You don’t want to poke the bear when it comes to Esti van Tonder, especially not when the Olympics are less than a year away, writes GARY LEMKE.

South Africa’s national women’s canoeing champion in the K1 200 and 500m, Van Tonder added the 500m African Games title to her ever-growing CV and aims on Friday to pick up the 200m gold medal as well.

Thursday was one of those where TeamSA made their presence felt on the water at the venue in Rabat and they picked up four gold medals to add to the one on the opening day of the competition.

Friday promises more – and Van Tonder herself is awaiting her chance to stamp her class on the opposition.

‘The 200m K1 is always flat out and whoever keeps the speed up will be good in the race. I’ve worked a lot on my speed with Neil du Plessis at the Sports Science Lab in Pretoria and while the 500m is more my “food”, I’m just as determined to do well in the 200m.’

Van Tonder, who is another to arrive at these Games after competing at the World Championships in Hungary, didn’t need motivation to do well in Morocco, but received some when winning her morning heat.

‘Look, no one says that you need to put the burners on and go flat out, given that it’s the heats, but I do expect paddlers to at least put in effort and not cruise through the heats without trying too hard. I felt that the Tunisian (Khaoula Sassi) was taking it unreasonably easy in the heats. That got under my skin a bit for the final.’

In their heat Sassi had finished 31 seconds behind the South African and had obviously saved everything for the final just over an hour later. ‘All it did was make me extra motivated,’ Van Tonder said. ‘One of my main goals was to not only win the gold medal here, but also qualify for next year’s Olympics.

‘I don’t believe in taking things easy or underplaying a competition. To me, every event and every race you do is important, even if “just” a provincial. Every race gives you an opportunity to executing your race perfectly … and getting that perfect feeling so you can continue improving.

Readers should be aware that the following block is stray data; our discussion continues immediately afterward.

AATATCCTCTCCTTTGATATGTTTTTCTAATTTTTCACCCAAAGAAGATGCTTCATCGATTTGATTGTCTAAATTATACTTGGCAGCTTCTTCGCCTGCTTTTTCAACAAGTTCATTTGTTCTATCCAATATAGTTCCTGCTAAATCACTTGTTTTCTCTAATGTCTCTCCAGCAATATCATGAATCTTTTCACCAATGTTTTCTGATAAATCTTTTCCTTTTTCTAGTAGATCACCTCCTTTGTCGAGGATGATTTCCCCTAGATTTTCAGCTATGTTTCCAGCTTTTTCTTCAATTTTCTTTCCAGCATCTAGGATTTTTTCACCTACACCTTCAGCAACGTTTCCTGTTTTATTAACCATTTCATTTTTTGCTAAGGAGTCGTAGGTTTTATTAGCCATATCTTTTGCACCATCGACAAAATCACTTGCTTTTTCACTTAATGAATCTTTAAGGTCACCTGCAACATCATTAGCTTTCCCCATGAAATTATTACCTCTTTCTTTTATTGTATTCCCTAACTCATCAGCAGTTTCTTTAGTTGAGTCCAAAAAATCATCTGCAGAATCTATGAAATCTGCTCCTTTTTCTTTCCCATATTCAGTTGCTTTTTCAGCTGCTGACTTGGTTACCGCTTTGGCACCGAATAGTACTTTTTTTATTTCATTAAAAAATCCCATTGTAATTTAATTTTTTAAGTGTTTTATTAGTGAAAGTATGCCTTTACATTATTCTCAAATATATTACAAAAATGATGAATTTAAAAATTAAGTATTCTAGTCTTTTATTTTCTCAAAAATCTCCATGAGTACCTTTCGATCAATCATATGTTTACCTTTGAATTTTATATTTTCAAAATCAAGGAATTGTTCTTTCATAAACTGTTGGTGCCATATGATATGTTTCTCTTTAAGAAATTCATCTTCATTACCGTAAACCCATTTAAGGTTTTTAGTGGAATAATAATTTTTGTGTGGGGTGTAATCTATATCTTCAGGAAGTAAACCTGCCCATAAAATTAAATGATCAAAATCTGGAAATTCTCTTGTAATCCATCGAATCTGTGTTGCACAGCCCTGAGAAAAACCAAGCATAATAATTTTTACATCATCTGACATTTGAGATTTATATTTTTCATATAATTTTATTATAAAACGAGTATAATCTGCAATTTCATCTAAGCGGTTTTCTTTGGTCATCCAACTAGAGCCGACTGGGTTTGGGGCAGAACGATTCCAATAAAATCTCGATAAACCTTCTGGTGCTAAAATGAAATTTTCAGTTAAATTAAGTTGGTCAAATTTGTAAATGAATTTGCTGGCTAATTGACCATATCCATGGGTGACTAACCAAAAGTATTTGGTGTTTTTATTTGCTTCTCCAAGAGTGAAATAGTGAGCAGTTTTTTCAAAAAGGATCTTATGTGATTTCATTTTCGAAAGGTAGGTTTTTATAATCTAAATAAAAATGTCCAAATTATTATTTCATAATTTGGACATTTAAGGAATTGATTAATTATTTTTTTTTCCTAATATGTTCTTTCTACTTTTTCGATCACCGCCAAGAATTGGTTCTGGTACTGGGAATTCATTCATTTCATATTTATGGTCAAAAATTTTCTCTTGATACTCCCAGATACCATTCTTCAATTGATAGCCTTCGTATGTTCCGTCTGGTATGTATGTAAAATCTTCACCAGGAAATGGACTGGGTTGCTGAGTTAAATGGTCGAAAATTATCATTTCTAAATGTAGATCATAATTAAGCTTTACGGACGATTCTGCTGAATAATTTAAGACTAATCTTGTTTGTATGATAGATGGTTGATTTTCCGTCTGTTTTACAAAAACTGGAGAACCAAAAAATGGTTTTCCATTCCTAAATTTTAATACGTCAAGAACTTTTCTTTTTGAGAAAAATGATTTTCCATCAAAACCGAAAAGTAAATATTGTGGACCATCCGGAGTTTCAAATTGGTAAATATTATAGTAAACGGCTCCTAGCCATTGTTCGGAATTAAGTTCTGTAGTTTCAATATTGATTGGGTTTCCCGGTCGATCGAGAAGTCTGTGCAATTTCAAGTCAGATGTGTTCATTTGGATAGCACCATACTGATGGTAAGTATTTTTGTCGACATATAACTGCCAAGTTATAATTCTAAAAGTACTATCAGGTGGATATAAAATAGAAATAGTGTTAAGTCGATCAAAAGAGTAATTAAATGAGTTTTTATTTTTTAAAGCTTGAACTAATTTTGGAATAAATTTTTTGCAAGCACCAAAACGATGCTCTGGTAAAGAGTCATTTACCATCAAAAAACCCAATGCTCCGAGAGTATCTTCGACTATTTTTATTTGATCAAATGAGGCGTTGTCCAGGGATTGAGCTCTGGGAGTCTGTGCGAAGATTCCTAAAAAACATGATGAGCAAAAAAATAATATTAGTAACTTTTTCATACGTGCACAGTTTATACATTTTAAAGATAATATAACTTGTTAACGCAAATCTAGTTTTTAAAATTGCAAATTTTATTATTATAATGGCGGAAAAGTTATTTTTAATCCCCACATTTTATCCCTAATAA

‘At the World Championships I had some unbelievable races and I wanted to try imitate that feeling here in Rabat. It wasn’t about thinking about winning that gold. More important was wanting to have a good race and the gold would come, and I think I achieved what I wanted to do,’ said the 26-year-old.

‘Conditions were a but different to yesterday … today there was quite a funny wind from the side. But, regardless of that, I felt comfortable and won in a good time, which surprised me considering the side chop in the water.’

The actual time in the final was 1:55.945 and she crossed the line 10 seconds clear of silver medallist Sassi. ‘I knew that she was second fastest boat and my plan was to get a good start, a max speed start. If I didn’t do that then my transitions wouldn’t be good, so it was a fast start, fast speed. I saw she stuck in my peripheral vision to my right for the first 200m but then I started dropping her and I hadn’t even started picking up for the final push. So, it’s a gold and a good time, but I’m still thinking back to World and what might have been.

‘There I had a super heat and super final but a but I got unlucky with the draw. In the semi-final I got a hectic draw and I just missed out on the B final and ended up gong into the C final. There I won and raced the third fastest time overall. If anything, that was the perfect race and everything went so well that I wish it had been 24 hours earlier. I would probably have medalled, but that’s how it goes.’

Now Van Tonder, as with the rest of the canoeing squad who have knocked out Olympic ‘A’ qualifiers, face a tense time waiting to see if they will get the green light to compete in Tokyo next year. They certainly have been making a statement as the canoeing powerhouse of Africa with those five medals so far and the promise of more to come on Friday.

To see canoeing’s full list of performances from Thursday, click here